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Natural Climate Variability on Decade-to-Century Time Scales
Rates of global warming during periods of most rapid warming in the geologic past, gleaned from various sources. Filled triangles represent global mean temperatures as inferred from measurement data. Open triangles indicate north temperate zone measurements. Open circles represent modeled or predicted values. Numbers near each point indicate the period of warming (past century) or thousands of years before present (prior to the past century) when the period of warming began. Letters in parentheses indicate source of data: Balling, 1992; Barnola et al., 1987; Boden et al., 1992; Clark, 1982; IPCC, 1990a,b; Shackleton and Opdyke, 1973; Wu et al., 1990. Solid line marks approximate upper limit of the periods of rapid global warming. Broken line indicates approximate upper limit of warming in the north temperate zone.
and the Southern Oscillation Index, is removed, the increase in global marine air temperature attributable to CO2 increase is reduced to 0.24°C.
How does this recent global temperature change compare with changes found in other periods in the geological past during which temperatures have increased rather more than the average? I have searched historical records for maximum rates of warming for various periods of time.3 From these I have selected periods during which there was sustained warming, and have calculated a warming rate for each. Data from these periods of maximum rates of warming are plotted on Figure 1 as filled triangles. They include the sharp 60-year recovery from the Little Ice Age; the 1.5°C increase over the 250 years at the end of the Little Ice Age; and the average for the 17,000 years since the start of warming at the end of the last glaciation. For comparison, I show several periods of rapid warming in the past century or so, including the largest year-to-year increases.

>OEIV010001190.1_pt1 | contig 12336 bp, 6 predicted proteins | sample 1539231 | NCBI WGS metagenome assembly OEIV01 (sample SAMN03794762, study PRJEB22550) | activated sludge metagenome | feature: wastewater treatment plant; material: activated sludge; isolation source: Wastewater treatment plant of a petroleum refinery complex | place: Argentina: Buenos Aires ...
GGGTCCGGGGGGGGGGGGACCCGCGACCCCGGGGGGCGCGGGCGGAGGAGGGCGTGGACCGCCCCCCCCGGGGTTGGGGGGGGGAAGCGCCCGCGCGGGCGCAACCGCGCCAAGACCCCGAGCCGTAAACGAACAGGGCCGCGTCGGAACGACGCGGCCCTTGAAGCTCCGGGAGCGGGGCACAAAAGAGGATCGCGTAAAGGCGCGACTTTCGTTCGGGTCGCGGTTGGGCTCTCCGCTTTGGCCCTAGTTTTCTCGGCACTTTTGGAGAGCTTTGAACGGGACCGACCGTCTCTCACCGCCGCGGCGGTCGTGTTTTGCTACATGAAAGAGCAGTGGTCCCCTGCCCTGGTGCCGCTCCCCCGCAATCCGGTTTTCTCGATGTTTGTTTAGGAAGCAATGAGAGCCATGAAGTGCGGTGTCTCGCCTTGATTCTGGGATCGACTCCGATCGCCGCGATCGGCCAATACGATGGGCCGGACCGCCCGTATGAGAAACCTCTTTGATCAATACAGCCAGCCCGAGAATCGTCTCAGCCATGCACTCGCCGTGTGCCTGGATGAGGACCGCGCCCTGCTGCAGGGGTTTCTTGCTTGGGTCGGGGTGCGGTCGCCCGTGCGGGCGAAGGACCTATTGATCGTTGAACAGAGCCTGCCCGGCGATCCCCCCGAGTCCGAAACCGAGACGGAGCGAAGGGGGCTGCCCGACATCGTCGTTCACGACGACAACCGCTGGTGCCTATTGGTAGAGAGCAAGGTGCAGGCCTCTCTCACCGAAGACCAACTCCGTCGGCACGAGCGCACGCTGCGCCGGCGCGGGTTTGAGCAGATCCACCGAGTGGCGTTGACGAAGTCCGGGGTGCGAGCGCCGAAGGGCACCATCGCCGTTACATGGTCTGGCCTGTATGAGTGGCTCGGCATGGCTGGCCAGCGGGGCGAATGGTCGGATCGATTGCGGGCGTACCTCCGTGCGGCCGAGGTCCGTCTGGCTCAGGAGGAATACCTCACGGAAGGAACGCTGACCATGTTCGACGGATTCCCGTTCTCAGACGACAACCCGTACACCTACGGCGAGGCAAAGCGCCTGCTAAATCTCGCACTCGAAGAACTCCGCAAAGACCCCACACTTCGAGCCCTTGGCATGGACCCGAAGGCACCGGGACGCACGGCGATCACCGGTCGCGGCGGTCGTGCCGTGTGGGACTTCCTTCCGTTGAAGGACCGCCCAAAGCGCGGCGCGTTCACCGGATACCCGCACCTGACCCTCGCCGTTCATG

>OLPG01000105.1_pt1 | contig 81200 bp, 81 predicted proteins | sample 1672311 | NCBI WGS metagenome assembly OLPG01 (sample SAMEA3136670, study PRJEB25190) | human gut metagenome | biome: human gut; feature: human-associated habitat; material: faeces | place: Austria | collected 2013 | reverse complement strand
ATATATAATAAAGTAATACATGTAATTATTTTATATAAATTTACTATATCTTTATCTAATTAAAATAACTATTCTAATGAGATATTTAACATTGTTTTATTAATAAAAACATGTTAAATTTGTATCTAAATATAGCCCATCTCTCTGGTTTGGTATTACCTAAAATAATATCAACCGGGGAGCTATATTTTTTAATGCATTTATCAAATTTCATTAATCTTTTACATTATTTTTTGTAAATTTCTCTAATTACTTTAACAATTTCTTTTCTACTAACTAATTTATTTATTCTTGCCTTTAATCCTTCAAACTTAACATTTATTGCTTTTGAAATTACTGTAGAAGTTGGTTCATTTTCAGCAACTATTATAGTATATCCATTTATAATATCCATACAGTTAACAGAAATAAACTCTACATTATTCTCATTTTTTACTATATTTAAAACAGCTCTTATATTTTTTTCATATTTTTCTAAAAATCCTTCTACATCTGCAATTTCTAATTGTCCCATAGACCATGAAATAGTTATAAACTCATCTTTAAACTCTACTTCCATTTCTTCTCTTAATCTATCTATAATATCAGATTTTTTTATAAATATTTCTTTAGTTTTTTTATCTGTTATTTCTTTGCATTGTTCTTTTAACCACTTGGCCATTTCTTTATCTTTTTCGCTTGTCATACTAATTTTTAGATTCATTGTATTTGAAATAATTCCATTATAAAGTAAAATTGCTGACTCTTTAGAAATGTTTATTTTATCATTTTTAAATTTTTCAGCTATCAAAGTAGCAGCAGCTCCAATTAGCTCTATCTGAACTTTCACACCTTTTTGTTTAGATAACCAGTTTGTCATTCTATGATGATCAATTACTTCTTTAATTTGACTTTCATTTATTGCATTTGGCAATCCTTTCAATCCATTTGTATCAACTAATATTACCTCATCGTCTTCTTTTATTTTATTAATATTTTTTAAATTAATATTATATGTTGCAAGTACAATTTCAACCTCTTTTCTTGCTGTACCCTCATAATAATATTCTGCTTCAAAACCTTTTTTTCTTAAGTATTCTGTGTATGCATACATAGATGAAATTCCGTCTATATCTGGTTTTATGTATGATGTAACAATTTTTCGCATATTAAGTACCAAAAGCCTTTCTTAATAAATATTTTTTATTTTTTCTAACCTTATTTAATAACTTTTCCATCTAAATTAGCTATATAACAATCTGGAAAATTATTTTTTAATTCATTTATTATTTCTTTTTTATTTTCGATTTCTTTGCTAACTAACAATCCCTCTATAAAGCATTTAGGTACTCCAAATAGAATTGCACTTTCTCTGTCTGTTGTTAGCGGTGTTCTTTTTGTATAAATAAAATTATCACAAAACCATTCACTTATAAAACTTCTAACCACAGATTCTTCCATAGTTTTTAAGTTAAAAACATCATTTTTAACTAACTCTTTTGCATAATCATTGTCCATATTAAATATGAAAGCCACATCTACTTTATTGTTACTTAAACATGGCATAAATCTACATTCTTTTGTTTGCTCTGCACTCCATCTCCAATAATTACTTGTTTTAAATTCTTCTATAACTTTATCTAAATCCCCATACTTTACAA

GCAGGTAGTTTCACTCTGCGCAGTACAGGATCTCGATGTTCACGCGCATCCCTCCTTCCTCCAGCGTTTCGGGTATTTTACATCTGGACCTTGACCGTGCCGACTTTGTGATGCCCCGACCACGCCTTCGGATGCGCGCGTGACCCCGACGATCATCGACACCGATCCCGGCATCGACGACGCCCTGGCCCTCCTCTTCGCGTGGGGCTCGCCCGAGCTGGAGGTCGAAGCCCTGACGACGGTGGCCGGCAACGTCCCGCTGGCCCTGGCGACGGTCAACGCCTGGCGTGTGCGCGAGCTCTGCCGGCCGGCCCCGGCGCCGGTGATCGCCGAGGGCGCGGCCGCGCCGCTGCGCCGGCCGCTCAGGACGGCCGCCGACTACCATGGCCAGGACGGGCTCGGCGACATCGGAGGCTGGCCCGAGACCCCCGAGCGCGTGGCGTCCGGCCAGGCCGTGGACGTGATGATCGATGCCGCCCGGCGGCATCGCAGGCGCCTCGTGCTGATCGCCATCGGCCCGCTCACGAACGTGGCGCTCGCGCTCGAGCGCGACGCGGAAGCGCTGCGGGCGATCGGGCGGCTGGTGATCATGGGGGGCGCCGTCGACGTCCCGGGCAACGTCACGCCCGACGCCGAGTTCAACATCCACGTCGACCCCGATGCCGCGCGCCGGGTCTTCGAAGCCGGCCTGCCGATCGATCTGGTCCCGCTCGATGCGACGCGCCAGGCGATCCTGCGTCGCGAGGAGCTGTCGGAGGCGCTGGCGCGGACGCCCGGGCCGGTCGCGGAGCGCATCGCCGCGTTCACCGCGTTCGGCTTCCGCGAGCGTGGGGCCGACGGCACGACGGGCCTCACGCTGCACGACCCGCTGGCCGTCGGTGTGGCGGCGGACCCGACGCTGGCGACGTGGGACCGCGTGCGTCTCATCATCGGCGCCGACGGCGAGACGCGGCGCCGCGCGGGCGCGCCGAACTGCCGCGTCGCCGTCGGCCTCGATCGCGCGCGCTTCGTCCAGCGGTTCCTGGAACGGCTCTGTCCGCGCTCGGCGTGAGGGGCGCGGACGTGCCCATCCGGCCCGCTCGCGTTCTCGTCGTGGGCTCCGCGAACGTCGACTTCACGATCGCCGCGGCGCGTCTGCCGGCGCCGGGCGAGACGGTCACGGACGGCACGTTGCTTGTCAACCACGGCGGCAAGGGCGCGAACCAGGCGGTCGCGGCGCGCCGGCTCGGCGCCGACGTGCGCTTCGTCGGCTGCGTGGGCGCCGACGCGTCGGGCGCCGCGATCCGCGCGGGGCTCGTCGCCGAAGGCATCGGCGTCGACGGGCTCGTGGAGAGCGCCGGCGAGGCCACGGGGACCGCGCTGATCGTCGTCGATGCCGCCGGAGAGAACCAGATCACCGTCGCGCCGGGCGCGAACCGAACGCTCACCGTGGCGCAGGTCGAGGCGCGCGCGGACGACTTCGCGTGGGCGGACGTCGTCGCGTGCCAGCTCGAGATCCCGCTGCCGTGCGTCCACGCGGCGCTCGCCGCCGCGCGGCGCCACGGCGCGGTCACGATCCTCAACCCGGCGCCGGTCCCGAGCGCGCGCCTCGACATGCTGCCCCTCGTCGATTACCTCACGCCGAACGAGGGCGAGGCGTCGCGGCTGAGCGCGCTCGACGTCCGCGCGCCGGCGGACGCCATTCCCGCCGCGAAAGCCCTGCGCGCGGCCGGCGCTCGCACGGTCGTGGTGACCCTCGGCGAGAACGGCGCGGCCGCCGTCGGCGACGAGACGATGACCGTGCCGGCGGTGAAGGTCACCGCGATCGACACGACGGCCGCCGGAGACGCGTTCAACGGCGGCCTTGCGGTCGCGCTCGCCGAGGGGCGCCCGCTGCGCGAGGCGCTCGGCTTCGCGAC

Shackleton and Opdyke (1973; quoted in Balling, 1992) used oxygen-isotope data from deep-sea cores as a reflection of global ice-volume changes. The ice-volume change can be interpreted in terms of global mean temperature changes over the past 850,000 years. Temperature increases for the periods that show the most rapid warming (interpreted from Balling, 1992, Figure 1) have also been plotted on Figure 1. In all of these cases, I have chosen those periods exhibiting the most rapid temperature increases.
I have used secondary sources for most of the data for two reasons: For this first analysis, I preferred to use data that have been accepted by others as representing global mean temperature; and my lack of access to a major scientific library severely limits the availability of primary data sources.